Lauren Lovette was born in Thousand Oaks, California, and began studying ballet at the age of 11 locally at California Dance Theatre. In October 2009, Lovette became an apprentice with NYCB and joined the Company as a member of the corps de ballet in September 2010. She was promoted to soloist in February 2013 and to principal dancer in June 2015. Her repertoire includes: Balanchine, Robbins, Peck, Wheeldon, Ratmansky, Bournville, and Brandstrup. Lovette received the Clive Barnes Award for dance in December 2012 and was the 2012-2013 recipient of the Janice Levin Award.
Lovette has choreographed two works for New York City Ballet and her third creation, The Shaded Line, will be premiered at New York City Ballet’s Fall Fashion Gala and then join the repertory for the Classic NYCB program.
For Clara premiered at the Company’s Fall 2016 Gala where Lovette chose Robert Schumann’s Introduction and Concert Allegro, Op. 134, with costumes designed by fashion designer Narciso Rodriguez. For the 2017 Gala Lovette created Not Our Fate set to three movements from Michael Nyman’s Concert Suite from Prospero's Books featuring costumes by Fernando Garcia and Laura Kim of MONSE and Oscar de la Renta.
Watch: For Clara & Not Our Fate
For the 2019 Fashion Gala Lovette has created The Shaded Line, a work inspired by Tan Dun’s Fire Ritual - Violin Concerto — a score deeply influenced by ancient Chinese ritual music and court music.
photo by Paul Kolnik
In conversation with Lauren Lovette
Where did you first hear Tan Dun’s Fire Ritual score?
I actually first heard Tan Dun’s score on Spotify while exploring a 'based on what you listen to' playlist. I had been looking for fresh-sounding works for full orchestra, and when I heard the fifth movement of Tan Dun’s 'Fire Ritual,' it completely drew me in, and I added it to my choreographic musical wish list straight away.
Previously you have used scores by Nyman and Schumann: what elements of the Fire Ritual composition spoke to you creatively for choreographic inspiration?
I love the dark, unexpected elements of this particular piece and feel a great deal of emotion in the violin solos. I wanted to enter new territory creatively by choosing a piece that was so brilliantly unpredictable. I was also drawn to Tan Dun's creative use of percussion with the score's pages being tossed back and forth, and I found his decision to use vocal sound as an added shade of feeling genius.
Are you using all five movements of the score and does the concept relate to ancient Chinese ritual?
Because I had limited time to create the choreography, I decided to request that some sections of the music be reduced so as to keep all the movements, but with an end result of 20 minutes of music to choreograph to. Tan Dun was very generous in allowing us to reshape the piece slightly for the stage. I find his work to have this incredible ability to transport the listener into different colorful worlds.
The ballet does not specifically reference ancient Chinese ritual. What I took away and what designer Zac Posen took away upon first listening to the score were very different, and I find it fascinating that one piece of art can evoke so many different interpretations. I really responded to the call to change that this music elicits so well. My ballet is an abstract story of how a young dancer can inhabit a world as traditional as ballet, but still live in the empowerment of today. I wanted to raise questions of what we should keep in the past, while expressing hope for the future.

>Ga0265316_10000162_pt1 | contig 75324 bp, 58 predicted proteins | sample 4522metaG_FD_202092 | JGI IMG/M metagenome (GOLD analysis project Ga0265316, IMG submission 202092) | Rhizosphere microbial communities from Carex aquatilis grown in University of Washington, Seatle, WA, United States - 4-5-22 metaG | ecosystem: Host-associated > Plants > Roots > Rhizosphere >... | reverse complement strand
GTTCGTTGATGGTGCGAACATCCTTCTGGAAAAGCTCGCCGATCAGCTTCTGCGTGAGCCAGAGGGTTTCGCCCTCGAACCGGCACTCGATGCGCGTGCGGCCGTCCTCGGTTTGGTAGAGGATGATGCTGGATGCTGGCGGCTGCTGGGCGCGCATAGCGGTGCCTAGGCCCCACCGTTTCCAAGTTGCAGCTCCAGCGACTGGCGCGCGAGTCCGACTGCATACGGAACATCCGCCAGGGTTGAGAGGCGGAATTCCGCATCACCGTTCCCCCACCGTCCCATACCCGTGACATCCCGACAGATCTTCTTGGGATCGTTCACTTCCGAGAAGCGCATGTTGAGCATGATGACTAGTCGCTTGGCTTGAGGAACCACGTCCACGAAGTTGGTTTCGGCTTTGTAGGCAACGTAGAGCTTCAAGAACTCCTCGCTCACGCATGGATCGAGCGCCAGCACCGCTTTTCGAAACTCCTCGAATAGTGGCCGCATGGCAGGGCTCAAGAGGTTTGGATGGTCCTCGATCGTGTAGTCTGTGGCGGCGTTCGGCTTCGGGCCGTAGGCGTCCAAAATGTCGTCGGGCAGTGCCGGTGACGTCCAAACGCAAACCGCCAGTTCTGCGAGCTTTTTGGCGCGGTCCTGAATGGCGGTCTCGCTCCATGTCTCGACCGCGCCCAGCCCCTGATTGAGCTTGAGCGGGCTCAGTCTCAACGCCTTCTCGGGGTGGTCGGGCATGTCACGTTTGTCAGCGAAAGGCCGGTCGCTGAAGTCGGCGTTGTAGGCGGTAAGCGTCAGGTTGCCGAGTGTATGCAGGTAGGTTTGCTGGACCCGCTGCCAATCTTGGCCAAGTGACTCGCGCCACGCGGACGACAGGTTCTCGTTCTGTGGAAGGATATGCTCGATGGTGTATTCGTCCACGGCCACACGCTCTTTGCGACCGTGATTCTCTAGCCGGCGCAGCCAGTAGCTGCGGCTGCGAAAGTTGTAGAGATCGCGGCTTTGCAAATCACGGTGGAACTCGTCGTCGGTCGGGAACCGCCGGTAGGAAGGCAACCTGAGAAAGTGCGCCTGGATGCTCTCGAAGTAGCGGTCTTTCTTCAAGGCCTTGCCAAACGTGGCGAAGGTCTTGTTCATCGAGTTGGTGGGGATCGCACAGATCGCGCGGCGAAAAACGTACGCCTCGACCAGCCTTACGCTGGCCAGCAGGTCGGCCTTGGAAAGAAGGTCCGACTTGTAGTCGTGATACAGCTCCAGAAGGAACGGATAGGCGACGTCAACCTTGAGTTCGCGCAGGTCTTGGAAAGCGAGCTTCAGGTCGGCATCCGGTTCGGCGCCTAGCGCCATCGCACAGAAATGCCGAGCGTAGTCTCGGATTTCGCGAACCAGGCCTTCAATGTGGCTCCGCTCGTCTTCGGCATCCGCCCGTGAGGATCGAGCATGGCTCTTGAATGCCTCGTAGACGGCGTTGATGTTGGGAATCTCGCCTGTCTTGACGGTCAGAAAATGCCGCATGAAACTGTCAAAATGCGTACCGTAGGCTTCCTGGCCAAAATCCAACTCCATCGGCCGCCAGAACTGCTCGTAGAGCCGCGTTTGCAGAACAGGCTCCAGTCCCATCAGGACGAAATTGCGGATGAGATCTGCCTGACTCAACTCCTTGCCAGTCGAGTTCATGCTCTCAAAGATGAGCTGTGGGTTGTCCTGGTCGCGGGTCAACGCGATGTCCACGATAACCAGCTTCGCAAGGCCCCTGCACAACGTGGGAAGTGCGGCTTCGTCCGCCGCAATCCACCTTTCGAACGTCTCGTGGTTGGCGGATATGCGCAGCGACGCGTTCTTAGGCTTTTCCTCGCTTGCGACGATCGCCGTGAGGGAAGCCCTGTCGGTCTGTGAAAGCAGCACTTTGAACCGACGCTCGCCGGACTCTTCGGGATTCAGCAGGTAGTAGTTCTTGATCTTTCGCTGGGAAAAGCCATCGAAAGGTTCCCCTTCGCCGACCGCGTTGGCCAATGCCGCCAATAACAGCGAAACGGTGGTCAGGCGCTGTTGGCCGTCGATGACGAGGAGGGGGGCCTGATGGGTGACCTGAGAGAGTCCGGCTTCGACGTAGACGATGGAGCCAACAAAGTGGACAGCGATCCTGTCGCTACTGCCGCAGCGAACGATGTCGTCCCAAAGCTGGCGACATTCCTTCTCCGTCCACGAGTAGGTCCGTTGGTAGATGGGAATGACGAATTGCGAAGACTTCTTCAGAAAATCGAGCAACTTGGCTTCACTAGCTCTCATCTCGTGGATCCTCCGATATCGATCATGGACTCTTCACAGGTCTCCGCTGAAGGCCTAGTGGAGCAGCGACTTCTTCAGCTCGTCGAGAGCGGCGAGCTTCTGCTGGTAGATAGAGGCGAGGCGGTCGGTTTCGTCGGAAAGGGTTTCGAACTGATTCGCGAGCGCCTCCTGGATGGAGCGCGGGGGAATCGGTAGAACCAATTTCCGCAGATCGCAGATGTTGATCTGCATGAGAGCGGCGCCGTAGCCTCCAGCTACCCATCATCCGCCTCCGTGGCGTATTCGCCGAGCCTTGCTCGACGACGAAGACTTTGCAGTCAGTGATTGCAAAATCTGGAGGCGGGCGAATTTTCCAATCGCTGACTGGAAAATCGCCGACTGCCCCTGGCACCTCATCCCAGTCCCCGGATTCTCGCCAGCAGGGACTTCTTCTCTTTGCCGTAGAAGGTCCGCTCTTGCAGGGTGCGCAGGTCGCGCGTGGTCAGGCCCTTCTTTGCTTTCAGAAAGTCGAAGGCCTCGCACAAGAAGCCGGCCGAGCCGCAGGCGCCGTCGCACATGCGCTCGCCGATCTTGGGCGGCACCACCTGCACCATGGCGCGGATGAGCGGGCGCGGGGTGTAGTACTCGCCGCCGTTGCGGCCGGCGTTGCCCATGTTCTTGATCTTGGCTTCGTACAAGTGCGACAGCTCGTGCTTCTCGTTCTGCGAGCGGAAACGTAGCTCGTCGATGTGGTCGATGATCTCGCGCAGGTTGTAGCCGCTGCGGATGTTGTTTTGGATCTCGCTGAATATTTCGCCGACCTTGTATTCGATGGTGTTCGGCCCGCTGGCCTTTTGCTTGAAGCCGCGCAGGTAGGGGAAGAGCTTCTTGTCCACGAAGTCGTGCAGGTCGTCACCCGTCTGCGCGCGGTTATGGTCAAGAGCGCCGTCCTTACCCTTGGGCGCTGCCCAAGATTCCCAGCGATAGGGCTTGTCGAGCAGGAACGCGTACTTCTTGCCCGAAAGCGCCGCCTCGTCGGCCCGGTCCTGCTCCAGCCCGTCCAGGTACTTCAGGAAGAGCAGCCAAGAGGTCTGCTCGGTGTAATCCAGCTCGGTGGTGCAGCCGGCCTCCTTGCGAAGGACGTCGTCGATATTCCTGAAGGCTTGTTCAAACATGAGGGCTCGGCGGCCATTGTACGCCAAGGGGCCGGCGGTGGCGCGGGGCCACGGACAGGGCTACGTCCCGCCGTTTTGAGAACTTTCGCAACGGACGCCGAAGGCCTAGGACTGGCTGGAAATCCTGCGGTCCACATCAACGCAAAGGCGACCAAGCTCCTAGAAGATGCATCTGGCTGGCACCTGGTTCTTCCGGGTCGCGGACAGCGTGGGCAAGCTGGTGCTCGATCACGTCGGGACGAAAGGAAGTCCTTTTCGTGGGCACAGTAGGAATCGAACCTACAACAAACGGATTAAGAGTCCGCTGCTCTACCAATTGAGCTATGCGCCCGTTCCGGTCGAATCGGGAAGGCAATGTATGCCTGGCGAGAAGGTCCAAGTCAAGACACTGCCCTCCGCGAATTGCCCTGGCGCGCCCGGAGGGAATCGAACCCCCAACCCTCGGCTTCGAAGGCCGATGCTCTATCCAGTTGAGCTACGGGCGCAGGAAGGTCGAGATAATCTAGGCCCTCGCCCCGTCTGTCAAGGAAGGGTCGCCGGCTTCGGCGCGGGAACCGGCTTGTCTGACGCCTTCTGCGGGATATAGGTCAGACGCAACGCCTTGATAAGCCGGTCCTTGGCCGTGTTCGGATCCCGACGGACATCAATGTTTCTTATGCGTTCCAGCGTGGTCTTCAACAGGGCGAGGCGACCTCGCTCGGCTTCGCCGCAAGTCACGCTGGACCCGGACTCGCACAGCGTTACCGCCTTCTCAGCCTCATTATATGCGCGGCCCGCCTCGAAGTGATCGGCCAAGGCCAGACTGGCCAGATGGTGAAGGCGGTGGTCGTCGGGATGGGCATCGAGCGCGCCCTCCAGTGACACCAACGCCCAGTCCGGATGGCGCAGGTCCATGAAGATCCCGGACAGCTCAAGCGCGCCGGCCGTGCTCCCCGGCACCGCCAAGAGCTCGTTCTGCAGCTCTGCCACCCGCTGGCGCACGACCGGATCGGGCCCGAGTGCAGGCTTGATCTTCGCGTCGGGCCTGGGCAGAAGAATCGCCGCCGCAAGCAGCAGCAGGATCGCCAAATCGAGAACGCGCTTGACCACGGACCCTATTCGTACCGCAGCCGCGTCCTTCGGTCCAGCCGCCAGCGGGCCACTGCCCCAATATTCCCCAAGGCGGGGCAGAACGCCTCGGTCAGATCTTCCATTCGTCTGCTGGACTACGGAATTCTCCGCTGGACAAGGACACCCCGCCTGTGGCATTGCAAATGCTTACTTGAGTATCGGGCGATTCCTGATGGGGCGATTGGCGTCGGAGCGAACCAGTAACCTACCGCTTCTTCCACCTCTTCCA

This is your third creation for NYCB’s Fall Fashion Gala, had you chosen the Fire Ritual score before you met with couturier Zac Posen to explore concepts?
Yes! I chose the music first and often do. I find the best way to connect to another creative collaborator is to share inspiration, so I sent Zac Posen the music immediately and he brought me what he saw and heard from his perspective in the world of fashion. We worked through many different ideas over the summer months, and I wouldn’t trade our work together for anything. We have had a genuinely fun time interpreting this music in a different way together.
NYCB is your dance ‘family/colleagues,’ do you create a choreographic vocab prior to being in the studio with your cast or creating ‘your feet’ in the studio?
Every time I have experimented with setting steps outside of the studio without my dancers, I find that it falls flat and doesn’t feel as true to the moment as creating in real time with them personally. That being said, I always have an idea of what I will do before arriving in the space. There is no worse feeling then wasting your collaborators’ time. I can honestly say that I have enjoyed every moment of these weeks leading up to the premiere
VIEW: DESIGN IN MOTION- A RETROSPECTIVE
Experience a first-of-its-kind retrospective that showcases the incredible artistry of the New York City Ballet (NYCB) Costume Shop. The costumes on display were created for NYCB’s Fall Fashion Gala—one of the most exciting and anticipated events on New York’s cultural calendar. The Fall Fashion Gala was conceived by NYCB’s Board Vice Chair, Sarah Jessica Parker, and launched in 2012 with the legendary designer Valentino. On display is the work of twenty-six top fashion designers who collaborated with Marc Happel, NYCB’s Director of Costumes. Accompanying the costumes are videos documenting each of the collaborations.